Development of General Relativity

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Problems with Newton’s Theory

  • Mercury’s Orbit
    • In 1859 Urbain Le Verrier pointed out that Newton’s Theory was unable to fully predict the observed precession of Mercury’s orbit around the Sun, even factoring in the gravitational forces by nearby planets. He proposed the existence of another planet, Vulcan, to explain Mercury’s orbit.
  • Newton’s Theory is incompatible with Einstein’s Special Relativity
    • Newton’s Law of Universal Gravitation says:
      • For any pair of physical objects there’s a force on each, toward the other, with magnitude Gm1m2/r2
    • According to Newton the forces on each object act simultaneously. But, per Special Relativity, simultaneity is relative to an inertial reference frame.
    • quora.com/Why-is-Newtonian-gravity-incompatible-with-special-relativity
      • If an effect is simultaneous with its cause in one frame of reference, there will be another frame of reference where the effect precedes the cause.

Happiest Thought of my Life, 1907

  • Since Newton’s theory of gravitation was incompatible with Special Relativity, Einstein took on the project of developing a theory of gravitation compatible with SR.  For Newton gravity was a force acting instantaneously between objects. Einstein’s initial idea was to make gravity into a field propagating at the speed of light, like electric and magnetic fields. But he couldn’t make it work.
  • In 1907 he had “the happiest thought of my life” (glücklichste Gedanke meines Lebens)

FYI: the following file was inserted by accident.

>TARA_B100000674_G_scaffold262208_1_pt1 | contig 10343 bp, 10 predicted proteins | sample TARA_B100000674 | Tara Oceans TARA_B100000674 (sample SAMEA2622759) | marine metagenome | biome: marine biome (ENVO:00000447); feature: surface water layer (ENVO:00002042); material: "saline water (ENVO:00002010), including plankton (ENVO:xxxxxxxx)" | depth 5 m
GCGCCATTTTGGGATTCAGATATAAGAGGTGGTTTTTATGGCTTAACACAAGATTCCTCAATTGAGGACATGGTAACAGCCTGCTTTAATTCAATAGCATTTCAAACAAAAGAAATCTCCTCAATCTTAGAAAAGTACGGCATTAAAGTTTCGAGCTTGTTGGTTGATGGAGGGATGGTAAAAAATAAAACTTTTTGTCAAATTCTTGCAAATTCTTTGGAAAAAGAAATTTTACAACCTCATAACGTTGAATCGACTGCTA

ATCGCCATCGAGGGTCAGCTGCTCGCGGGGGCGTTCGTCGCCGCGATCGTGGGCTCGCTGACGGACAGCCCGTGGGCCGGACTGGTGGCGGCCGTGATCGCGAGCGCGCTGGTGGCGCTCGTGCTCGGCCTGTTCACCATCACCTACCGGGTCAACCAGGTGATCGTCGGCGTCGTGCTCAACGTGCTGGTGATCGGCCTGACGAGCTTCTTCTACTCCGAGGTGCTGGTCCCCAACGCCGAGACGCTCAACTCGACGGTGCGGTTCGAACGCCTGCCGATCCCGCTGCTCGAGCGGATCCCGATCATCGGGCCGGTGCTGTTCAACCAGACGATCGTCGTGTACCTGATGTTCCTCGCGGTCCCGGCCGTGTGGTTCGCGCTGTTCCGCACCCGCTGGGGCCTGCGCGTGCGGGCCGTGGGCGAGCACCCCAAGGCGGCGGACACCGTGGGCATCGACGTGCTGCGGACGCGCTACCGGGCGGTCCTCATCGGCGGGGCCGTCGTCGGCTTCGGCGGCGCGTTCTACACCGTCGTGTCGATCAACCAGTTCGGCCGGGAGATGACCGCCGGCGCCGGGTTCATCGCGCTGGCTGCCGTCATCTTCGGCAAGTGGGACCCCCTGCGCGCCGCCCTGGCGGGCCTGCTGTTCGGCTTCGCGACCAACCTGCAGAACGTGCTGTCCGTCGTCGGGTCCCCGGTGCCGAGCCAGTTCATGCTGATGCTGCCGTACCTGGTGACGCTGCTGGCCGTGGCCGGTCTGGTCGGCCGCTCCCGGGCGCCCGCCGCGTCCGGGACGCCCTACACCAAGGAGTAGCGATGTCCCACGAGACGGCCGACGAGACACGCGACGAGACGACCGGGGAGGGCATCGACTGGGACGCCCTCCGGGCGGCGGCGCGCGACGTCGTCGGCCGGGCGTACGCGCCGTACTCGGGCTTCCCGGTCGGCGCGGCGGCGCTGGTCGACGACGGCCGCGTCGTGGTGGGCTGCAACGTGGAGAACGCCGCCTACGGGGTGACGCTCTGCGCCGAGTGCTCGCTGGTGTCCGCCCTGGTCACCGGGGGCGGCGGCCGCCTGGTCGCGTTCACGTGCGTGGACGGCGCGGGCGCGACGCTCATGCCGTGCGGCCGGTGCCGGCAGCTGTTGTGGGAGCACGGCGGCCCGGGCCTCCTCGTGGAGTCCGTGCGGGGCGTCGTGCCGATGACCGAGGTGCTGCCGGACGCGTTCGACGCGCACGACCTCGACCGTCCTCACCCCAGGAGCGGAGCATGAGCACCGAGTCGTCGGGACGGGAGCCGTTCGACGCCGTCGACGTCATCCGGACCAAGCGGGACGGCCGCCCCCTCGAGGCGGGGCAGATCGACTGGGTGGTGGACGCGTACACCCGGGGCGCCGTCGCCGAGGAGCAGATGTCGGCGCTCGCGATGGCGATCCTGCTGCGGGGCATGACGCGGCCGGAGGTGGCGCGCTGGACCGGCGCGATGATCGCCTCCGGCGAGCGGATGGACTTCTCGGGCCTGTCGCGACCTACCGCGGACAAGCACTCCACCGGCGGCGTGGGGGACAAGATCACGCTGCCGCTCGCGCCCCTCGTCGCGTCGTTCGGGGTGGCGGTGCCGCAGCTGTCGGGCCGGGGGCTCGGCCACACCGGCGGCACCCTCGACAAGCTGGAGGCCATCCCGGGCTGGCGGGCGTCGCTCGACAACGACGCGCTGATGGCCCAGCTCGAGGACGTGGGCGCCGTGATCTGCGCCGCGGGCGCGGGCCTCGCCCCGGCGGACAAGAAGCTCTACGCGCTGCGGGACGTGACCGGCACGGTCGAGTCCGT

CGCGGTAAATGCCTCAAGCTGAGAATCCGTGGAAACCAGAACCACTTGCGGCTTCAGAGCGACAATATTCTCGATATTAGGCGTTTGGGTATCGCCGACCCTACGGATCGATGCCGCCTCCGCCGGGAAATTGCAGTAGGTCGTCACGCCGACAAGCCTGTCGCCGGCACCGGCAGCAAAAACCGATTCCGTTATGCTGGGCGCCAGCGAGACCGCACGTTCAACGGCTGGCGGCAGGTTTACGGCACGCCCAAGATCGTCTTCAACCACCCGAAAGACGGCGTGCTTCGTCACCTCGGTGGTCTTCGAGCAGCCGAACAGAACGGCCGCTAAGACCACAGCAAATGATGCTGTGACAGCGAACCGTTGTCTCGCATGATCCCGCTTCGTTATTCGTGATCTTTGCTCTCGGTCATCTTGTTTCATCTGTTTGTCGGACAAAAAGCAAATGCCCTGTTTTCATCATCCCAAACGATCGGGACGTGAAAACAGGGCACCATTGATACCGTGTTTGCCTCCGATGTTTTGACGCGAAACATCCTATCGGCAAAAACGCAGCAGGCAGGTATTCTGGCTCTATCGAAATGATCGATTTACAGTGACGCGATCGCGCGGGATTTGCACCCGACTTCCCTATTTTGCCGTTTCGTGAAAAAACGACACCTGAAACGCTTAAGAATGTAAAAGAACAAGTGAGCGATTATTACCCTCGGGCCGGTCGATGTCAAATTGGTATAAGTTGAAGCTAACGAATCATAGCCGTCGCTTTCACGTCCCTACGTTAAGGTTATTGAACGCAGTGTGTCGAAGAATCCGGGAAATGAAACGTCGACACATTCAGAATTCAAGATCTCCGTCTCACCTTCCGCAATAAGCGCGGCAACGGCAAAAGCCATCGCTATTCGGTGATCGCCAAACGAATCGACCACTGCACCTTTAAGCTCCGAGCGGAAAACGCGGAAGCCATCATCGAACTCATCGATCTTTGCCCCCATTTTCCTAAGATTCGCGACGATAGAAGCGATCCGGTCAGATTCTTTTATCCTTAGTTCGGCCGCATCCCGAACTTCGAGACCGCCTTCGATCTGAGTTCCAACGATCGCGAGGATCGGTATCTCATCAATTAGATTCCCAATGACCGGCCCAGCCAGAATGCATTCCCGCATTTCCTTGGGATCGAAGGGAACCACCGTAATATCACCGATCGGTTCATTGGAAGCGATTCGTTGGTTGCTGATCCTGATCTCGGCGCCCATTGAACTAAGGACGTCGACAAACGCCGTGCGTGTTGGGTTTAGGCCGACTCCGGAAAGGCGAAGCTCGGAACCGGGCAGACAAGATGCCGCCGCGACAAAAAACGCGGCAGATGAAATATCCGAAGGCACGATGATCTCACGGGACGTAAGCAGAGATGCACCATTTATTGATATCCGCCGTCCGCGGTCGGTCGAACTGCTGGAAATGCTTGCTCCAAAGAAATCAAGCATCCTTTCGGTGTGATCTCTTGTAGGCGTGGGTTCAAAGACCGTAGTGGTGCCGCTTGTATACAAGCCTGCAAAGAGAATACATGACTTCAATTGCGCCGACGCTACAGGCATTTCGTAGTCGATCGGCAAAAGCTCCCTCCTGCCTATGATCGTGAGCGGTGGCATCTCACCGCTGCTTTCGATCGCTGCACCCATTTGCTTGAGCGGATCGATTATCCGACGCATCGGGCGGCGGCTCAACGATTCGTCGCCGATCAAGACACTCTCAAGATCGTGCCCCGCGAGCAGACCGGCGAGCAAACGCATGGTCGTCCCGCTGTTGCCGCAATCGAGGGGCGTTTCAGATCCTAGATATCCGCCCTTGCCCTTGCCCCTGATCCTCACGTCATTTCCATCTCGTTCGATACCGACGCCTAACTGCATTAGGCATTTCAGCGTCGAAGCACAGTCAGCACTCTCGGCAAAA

• Einstein in a lecture in 1922:
    • “The breakthrough came suddenly one day. I was sitting on a chair in my patent office in Bern. Suddenly the thought struck me: If a man falls freely, he would not feel his own weight. I was taken aback. This simple thought experiment made a deep impression on me. This led me to the theory of gravity. I continued my thought: A falling man is accelerated. Then what he feels and judges is happening in the accelerated frame of reference. I decided to extend the theory of relativity to the reference frame with acceleration. I felt that in doing so I could solve the problem of gravity at the same time.” 
  • Einstein elsewhere wrote:
    • “For an observer falling freely from the roof of a house there exists—at least in his immediate surroundings— no gravitational field. The observer therefore has the right to interpret his state as at rest.”
    • “The fact, known from experience, that acceleration in free fall is independent of the material is therefore a mighty argument that the postulate of relativity is to be extended to coordinate systems that are moving non‐uniformly relative to one another.”
  • Reconstruction of Einstein’s thought:
    • The Postulate of Relativity in SR says that the laws of physics are the same in all inertial (non-accelerating) reference frames. The falling man’s reference frame is accelerating and is thus not inertial; it’s therefore beyond the scope of SR’s Postulate of Relativity.
    • But to the falling man his reference frame appears inertial, as though he were floating in an inertial reference frame in intergalactic space.  The laws of physics should therefore be true in the falling man’s accelerating reference frame. In general, the laws of physics should be true in all reference frames, accelerating or inertial. Special Relativity needs to become General Relativity.

Thought Experiments and Equivalence Principle, 1907